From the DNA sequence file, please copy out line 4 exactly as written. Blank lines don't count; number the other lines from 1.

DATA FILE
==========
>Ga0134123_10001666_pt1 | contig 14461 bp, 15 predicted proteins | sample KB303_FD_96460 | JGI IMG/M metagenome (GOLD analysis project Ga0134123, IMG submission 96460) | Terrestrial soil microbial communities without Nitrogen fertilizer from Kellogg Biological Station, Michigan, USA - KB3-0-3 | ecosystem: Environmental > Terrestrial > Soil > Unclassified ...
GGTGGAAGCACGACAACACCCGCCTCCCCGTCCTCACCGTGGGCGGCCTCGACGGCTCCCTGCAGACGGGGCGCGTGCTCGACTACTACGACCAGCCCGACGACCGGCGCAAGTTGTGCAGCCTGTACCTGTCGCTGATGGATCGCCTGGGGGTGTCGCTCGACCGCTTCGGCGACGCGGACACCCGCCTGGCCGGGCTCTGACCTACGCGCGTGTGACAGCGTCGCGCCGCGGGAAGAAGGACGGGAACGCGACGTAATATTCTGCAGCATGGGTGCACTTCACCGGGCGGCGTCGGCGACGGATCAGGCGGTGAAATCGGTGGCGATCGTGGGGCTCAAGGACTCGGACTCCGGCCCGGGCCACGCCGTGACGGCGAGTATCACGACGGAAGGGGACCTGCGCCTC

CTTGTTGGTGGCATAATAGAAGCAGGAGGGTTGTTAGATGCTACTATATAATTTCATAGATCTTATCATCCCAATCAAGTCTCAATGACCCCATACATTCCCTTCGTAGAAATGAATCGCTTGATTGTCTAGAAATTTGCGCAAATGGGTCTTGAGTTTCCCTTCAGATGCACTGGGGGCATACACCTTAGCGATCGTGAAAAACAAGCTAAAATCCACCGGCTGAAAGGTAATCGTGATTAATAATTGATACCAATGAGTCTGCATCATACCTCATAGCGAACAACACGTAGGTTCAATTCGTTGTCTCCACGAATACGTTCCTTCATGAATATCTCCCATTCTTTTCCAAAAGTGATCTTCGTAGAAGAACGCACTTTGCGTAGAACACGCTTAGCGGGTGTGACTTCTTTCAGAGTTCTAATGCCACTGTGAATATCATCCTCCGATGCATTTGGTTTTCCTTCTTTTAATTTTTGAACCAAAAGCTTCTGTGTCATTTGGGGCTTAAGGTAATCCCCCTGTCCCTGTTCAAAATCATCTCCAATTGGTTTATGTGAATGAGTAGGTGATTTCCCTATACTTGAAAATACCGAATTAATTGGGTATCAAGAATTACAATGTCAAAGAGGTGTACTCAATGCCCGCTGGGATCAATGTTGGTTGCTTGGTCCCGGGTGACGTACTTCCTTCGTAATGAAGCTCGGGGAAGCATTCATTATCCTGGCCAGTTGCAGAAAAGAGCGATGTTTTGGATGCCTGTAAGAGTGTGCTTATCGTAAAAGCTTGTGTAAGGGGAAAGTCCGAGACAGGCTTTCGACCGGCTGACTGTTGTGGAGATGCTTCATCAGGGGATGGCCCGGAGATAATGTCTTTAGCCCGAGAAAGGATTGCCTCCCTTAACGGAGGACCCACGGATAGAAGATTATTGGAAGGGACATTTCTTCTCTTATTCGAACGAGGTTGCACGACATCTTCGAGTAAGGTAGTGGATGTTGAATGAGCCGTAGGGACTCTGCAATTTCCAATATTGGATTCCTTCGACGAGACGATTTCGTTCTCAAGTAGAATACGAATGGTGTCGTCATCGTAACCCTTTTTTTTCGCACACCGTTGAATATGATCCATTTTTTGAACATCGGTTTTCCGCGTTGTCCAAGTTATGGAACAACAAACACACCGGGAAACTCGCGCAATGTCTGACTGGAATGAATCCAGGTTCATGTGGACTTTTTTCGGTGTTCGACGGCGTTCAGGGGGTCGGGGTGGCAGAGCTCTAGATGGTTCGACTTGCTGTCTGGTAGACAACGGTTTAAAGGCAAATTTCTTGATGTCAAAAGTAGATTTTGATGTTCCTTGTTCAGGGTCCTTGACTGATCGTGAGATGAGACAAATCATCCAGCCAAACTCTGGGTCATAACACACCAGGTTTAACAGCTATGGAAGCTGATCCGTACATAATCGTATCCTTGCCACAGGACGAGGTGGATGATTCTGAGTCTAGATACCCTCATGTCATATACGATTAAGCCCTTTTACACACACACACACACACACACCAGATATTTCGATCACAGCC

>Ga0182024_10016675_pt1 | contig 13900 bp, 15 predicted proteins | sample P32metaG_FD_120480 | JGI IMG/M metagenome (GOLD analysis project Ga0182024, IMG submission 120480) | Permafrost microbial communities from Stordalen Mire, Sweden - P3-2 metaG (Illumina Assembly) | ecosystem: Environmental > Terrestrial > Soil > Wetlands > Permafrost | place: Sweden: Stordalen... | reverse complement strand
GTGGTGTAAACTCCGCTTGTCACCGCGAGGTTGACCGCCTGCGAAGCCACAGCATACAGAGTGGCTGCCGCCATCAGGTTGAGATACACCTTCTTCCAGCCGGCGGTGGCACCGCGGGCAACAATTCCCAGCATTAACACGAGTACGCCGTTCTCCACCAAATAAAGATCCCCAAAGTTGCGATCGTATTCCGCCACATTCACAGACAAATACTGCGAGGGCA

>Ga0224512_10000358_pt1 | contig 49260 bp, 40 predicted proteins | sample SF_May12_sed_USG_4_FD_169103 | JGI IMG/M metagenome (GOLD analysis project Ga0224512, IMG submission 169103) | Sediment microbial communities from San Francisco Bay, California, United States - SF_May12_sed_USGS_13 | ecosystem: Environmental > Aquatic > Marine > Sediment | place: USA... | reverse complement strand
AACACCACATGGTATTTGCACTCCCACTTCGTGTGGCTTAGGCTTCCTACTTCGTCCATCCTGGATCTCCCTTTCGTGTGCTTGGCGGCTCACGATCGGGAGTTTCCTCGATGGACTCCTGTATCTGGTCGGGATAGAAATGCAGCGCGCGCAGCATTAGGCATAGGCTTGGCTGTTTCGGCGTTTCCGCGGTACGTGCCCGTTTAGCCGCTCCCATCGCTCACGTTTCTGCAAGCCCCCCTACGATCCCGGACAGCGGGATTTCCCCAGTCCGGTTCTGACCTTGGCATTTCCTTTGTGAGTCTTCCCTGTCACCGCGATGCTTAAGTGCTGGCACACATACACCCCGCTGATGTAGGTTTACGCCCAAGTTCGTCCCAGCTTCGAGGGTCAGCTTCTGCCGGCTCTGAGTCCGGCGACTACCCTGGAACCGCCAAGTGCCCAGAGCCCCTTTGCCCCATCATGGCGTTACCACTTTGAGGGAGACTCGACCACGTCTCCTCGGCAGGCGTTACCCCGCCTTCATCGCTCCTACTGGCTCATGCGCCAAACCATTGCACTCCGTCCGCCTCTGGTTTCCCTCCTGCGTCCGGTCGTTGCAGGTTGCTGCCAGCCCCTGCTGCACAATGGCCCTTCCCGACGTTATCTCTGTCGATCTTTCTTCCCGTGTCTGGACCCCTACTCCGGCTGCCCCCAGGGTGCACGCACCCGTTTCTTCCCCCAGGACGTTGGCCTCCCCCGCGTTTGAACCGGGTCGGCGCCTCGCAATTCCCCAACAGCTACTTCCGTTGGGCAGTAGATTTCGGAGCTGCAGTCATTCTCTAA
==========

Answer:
>Ga0182024_10016675_pt1 | contig 13900 bp, 15 predicted proteins | sample P32metaG_FD_120480 | JGI IMG/M metagenome (GOLD analysis project Ga0182024, IMG submission 120480) | Permafrost microbial communities from Stordalen Mire, Sweden - P3-2 metaG (Illumina Assembly) | ecosystem: Environmental > Terrestrial > Soil > Wetlands > Permafrost | place: Sweden: Stordalen... | reverse complement strand